Margaret Mittelheuser AM is one of 23 local women already nominated as part of a Bundaberg Regional Council project to recognise inspiring women from the region.
Community consultation is currently underway for the project, with residents asked to put forward their nominations for local women they think should be acknowledged, whether that be through public memorials, street names, parks, buildings and other civic facilities.
Margaret Mittelheuser AM was Australia's first female stockbroker and paved a successful career spanning more than five decades.
According to The Queensland Business Leaders Hall of Fame documentary about Margaret, who was a 2016 inductee, Margaret was born in Bundaberg in 1931 on her parents' cane farm and her intelligence shone from an early age.
“Our father was a cane grower and we went to a local small two teacher school. Margaret was very bright,” her sister, Dr Cathryn Mittelheuser AM said.
“When our mother went to collect her the first afternoon after her first day at school, the teacher just said to our mother, ‘what have you brought us?'
“She was astounded at all that Margaret could do as a little four year old.”
At just 16 years old Margaret became a student at the University of Queensland.
According to The Australian Women's Register, 1964 was the year of success for the Bundaberg local, after earning a partnership in the stockbroking firm Ralph W King & Yuill which saw her become Australia's first female stockbroker.
“Her successful career continued over 50 years and raised many millions of dollars for government and private organisations and she advised many clients on their investments.
“Margaret's contribution to finance and the stockbroking industry was recognised by the award of Membership of the Order of Australia (AM) and with Honorary Doctorates from the University of Queensland and Griffith University.”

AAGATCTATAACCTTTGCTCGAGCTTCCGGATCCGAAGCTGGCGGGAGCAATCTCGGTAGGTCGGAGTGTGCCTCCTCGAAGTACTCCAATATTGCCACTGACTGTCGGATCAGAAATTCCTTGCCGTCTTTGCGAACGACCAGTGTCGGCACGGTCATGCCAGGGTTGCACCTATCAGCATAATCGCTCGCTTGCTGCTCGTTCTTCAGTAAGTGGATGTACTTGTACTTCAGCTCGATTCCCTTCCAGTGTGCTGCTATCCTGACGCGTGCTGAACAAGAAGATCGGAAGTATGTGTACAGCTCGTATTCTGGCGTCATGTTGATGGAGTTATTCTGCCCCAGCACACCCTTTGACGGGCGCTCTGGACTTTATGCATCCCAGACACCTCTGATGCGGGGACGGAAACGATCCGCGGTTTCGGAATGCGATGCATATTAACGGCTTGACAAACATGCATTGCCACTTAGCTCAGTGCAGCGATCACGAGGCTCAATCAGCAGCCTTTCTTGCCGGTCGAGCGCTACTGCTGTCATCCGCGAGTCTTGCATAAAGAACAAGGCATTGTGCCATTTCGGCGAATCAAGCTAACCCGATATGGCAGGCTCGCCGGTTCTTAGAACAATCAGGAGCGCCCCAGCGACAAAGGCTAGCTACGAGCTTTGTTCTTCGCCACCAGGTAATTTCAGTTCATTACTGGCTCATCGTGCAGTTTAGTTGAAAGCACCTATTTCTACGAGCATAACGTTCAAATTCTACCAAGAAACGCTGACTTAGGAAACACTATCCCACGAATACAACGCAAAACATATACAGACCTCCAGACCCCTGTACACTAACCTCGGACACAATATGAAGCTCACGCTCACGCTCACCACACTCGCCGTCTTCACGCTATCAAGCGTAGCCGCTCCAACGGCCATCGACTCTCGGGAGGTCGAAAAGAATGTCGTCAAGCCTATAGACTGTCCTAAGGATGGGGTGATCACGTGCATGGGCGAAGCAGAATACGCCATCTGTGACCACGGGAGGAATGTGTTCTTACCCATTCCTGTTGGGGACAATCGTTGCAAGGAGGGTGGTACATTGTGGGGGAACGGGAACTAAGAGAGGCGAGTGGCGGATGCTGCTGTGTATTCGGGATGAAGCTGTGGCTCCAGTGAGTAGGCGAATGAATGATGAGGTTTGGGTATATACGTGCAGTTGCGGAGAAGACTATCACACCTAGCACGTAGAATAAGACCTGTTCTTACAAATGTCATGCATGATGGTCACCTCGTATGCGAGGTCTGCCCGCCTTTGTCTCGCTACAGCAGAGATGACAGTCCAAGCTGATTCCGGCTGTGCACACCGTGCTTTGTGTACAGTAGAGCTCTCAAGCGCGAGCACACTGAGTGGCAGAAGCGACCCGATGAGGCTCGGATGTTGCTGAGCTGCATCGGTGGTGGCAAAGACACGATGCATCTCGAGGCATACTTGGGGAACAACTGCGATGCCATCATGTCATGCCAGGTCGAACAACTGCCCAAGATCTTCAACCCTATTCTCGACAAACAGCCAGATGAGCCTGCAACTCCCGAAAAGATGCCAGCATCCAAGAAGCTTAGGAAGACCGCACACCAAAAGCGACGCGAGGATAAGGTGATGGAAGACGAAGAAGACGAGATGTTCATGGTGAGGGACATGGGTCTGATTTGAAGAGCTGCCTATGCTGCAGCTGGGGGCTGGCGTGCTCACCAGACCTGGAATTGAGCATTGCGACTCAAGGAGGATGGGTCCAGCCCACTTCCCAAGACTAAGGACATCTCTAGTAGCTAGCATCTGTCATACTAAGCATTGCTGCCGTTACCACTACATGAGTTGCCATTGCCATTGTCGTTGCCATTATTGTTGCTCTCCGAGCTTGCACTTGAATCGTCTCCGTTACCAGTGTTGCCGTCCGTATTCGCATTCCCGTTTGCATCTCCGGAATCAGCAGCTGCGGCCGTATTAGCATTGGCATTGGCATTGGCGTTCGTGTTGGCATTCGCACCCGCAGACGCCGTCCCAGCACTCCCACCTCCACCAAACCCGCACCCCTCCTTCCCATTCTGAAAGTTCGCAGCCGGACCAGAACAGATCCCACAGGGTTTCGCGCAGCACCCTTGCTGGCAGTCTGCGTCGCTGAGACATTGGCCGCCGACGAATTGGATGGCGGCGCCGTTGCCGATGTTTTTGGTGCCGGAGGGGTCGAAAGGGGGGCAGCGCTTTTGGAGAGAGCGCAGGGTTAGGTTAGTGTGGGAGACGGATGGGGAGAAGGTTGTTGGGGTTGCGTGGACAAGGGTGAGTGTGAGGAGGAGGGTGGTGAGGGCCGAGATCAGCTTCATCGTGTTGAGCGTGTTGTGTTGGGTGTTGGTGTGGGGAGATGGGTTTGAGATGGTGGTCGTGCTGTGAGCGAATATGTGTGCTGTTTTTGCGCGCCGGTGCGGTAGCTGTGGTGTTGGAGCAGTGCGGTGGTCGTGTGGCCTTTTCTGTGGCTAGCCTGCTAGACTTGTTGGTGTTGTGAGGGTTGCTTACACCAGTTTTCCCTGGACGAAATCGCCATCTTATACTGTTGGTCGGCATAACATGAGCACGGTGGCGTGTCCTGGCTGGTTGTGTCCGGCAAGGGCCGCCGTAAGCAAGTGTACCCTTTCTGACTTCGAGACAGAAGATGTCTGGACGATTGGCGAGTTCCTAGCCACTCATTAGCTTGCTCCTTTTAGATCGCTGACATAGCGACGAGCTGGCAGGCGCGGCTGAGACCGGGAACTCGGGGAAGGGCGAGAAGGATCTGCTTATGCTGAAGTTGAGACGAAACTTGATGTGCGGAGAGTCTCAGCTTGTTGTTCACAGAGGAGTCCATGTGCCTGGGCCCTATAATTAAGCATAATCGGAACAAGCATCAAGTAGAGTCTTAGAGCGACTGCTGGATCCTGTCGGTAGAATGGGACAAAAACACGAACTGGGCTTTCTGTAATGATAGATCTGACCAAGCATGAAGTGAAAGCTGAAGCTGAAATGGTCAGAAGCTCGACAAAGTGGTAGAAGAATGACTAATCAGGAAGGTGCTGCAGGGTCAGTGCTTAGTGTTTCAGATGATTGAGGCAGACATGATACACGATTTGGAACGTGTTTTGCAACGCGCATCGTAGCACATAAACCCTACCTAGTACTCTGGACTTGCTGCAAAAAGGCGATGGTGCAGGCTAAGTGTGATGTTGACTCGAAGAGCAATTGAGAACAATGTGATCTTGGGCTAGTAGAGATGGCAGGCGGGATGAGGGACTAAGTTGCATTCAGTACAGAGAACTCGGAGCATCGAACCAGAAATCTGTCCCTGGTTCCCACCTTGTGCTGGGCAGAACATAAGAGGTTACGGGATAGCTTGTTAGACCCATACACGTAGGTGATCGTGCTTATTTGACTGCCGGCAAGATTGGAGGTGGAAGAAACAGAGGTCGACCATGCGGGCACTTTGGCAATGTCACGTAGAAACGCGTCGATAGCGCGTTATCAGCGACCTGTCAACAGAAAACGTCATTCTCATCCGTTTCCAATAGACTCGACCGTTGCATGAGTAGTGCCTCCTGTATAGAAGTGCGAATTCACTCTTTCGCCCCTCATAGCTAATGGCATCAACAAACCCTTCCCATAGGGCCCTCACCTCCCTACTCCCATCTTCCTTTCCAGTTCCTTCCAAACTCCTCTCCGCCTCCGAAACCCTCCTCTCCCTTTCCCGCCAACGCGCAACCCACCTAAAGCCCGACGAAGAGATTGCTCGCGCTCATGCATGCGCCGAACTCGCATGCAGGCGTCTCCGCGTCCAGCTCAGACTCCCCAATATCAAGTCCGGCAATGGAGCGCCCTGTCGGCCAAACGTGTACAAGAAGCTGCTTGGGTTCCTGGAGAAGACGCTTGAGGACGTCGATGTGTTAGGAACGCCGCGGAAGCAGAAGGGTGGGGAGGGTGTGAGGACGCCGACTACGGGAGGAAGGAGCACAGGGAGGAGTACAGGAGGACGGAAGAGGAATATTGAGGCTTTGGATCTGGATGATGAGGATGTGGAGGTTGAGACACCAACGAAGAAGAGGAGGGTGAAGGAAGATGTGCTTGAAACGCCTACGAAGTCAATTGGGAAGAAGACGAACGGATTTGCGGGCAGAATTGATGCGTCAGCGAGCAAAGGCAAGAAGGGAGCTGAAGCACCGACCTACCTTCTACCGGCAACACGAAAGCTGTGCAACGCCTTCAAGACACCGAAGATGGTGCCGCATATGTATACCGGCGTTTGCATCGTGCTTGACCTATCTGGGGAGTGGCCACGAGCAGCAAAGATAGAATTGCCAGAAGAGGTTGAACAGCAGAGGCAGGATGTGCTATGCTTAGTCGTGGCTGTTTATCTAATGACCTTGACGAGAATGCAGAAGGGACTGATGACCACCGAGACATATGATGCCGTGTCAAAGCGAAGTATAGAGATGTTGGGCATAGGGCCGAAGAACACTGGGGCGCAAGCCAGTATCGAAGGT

“A prestigious prize in her name is awarded every year to the top graduating MBA student at the University of Queensland.”
Margaret retired in 2006 as one of the nation's longest serving stockbrokers and she passed away in 2013.
Recognising inspiring women in our region
Margaret is one of 23 local women who have so far been nominated in Council's Recognising inspiring women in our region project.
Earlier this year, Mayor Jack Dempsey asked Bundaberg Region residents to put forward ideas for local women who could be acknowledged in public memorials.
Mayor Dempsey said he was inspired to pursue the concept after learning about a petition to State Parliament by eight-year-old, Malia Knox, calling for greater representation from women and girls in public spaces.
Attorney-General and Minister for Women, Shannon Fentiman, said there were only three statues of women in Brisbane and she applauded Malia for her efforts and her work towards gender equality.
A survey has been made available to Bundaberg residents to nominate an inspiring woman who should be recognised as part of the local project.
International not-for-profit organisation Statues for Equality has also offered its support to co-fund a statue of an inspiring woman.
Time is running out to complete the survey, so if you know an inspiring local woman, nominate her now.